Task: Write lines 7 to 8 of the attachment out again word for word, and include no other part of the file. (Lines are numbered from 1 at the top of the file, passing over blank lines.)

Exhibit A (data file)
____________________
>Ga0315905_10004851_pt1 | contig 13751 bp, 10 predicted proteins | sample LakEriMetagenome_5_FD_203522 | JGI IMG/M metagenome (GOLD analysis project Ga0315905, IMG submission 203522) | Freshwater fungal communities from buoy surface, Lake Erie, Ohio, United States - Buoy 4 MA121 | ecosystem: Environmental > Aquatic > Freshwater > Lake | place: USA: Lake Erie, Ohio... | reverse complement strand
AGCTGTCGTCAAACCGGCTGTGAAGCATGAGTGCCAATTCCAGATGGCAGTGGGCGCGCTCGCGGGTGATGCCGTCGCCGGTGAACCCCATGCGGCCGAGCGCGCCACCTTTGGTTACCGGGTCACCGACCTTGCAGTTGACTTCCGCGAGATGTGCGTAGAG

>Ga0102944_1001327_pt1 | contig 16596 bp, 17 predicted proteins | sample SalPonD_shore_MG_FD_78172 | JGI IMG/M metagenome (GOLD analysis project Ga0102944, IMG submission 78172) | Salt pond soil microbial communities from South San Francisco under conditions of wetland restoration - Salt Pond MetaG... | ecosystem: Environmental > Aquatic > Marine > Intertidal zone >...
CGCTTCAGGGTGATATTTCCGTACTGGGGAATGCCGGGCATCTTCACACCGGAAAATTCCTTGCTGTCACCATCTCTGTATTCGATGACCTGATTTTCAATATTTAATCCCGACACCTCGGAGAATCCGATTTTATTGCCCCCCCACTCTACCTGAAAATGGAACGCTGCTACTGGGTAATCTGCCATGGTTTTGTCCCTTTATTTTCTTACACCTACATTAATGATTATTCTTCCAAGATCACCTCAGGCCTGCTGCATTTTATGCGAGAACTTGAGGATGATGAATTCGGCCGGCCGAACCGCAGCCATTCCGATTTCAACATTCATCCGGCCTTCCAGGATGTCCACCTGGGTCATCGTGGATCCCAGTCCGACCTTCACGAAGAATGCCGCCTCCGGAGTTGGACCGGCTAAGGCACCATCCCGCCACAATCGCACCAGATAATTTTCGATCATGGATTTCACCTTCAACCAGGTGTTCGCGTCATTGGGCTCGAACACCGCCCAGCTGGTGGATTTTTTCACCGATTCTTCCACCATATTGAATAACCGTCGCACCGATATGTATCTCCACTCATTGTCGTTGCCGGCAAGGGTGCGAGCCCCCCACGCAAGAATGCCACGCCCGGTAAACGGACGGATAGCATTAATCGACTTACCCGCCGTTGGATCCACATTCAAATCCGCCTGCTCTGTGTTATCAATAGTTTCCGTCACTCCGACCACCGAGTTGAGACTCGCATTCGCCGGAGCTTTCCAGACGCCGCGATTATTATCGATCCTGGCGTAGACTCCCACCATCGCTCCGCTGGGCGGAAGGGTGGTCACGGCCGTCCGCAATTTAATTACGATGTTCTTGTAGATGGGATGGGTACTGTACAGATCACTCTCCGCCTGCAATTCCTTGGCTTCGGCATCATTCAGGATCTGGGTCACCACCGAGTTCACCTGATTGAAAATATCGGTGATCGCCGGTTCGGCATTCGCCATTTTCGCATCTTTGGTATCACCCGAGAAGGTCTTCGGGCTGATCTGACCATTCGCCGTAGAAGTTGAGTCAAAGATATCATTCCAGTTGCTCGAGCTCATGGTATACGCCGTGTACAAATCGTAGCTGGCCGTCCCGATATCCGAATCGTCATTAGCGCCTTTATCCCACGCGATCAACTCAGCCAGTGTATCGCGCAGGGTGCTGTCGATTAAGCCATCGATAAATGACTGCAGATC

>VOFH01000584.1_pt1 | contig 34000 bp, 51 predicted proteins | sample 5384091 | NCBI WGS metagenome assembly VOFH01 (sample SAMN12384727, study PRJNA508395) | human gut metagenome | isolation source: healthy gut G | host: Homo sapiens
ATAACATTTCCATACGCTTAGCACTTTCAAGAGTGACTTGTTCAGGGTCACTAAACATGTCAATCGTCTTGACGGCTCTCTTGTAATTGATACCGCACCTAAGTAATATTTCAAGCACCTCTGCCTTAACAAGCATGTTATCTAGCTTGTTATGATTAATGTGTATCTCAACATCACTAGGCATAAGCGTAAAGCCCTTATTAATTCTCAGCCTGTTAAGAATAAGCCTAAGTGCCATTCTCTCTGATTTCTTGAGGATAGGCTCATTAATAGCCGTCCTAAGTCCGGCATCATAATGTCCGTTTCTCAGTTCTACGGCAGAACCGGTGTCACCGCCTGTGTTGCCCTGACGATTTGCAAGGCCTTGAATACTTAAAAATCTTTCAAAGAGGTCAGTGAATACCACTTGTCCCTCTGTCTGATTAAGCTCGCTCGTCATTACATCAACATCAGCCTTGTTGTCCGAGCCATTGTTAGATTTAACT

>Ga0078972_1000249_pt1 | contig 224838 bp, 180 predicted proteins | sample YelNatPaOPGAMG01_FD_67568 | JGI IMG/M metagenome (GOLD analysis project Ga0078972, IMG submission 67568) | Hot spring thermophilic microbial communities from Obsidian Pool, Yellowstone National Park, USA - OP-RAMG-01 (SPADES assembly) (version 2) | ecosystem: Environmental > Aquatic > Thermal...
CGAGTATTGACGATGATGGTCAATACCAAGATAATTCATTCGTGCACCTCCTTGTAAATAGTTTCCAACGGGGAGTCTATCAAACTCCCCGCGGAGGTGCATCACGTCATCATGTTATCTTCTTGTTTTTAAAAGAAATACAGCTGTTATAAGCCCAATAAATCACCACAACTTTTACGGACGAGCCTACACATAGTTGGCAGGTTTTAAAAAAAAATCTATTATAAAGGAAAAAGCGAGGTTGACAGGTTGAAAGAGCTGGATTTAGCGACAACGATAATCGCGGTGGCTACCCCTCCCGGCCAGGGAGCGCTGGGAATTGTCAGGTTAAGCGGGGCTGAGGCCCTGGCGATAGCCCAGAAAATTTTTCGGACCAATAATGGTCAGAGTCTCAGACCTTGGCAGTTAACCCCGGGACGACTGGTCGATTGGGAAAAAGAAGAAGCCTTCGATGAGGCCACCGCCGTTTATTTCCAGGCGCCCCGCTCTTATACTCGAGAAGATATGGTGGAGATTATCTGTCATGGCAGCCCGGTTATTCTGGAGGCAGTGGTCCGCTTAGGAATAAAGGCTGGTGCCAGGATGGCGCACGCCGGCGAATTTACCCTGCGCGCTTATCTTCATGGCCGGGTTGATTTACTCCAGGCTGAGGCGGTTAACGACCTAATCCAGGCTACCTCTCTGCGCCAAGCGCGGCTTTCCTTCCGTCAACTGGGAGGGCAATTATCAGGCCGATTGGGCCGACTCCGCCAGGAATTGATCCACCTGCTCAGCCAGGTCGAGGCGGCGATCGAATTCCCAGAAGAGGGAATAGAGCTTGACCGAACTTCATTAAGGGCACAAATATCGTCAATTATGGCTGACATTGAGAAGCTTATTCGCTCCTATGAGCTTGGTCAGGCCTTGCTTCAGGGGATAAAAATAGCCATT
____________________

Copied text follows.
>Ga0078972_1000249_pt1 | contig 224838 bp, 180 predicted proteins | sample YelNatPaOPGAMG01_FD_67568 | JGI IMG/M metagenome (GOLD analysis project Ga0078972, IMG submission 67568) | Hot spring thermophilic microbial communities from Obsidian Pool, Yellowstone National Park, USA - OP-RAMG-01 (SPADES assembly) (version 2) | ecosystem: Environmental > Aquatic > Thermal...
CGAGTATTGACGATGATGGTCAATACCAAGATAATTCATTCGTGCACCTCCTTGTAAATAGTTTCCAACGGGGAGTCTATCAAACTCCCCGCGGAGGTGCATCACGTCATCATGTTATCTTCTTGTTTTTAAAAGAAATACAGCTGTTATAAGCCCAATAAATCACCACAACTTTTACGGACGAGCCTACACATAGTTGGCAGGTTTTAAAAAAAAATCTATTATAAAGGAAAAAGCGAGGTTGACAGGTTGAAAGAGCTGGATTTAGCGACAACGATAATCGCGGTGGCTACCCCTCCCGGCCAGGGAGCGCTGGGAATTGTCAGGTTAAGCGGGGCTGAGGCCCTGGCGATAGCCCAGAAAATTTTTCGGACCAATAATGGTCAGAGTCTCAGACCTTGGCAGTTAACCCCGGGACGACTGGTCGATTGGGAAAAAGAAGAAGCCTTCGATGAGGCCACCGCCGTTTATTTCCAGGCGCCCCGCTCTTATACTCGAGAAGATATGGTGGAGATTATCTGTCATGGCAGCCCGGTTATTCTGGAGGCAGTGGTCCGCTTAGGAATAAAGGCTGGTGCCAGGATGGCGCACGCCGGCGAATTTACCCTGCGCGCTTATCTTCATGGCCGGGTTGATTTACTCCAGGCTGAGGCGGTTAACGACCTAATCCAGGCTACCTCTCTGCGCCAAGCGCGGCTTTCCTTCCGTCAACTGGGAGGGCAATTATCAGGCCGATTGGGCCGACTCCGCCAGGAATTGATCCACCTGCTCAGCCAGGTCGAGGCGGCGATCGAATTCCCAGAAGAGGGAATAGAGCTTGACCGAACTTCATTAAGGGCACAAATATCGTCAATTATGGCTGACATTGAGAAGCTTATTCGCTCCTATGAGCTTGGTCAGGCCTTGCTTCAGGGGATAAAAATAGCCATT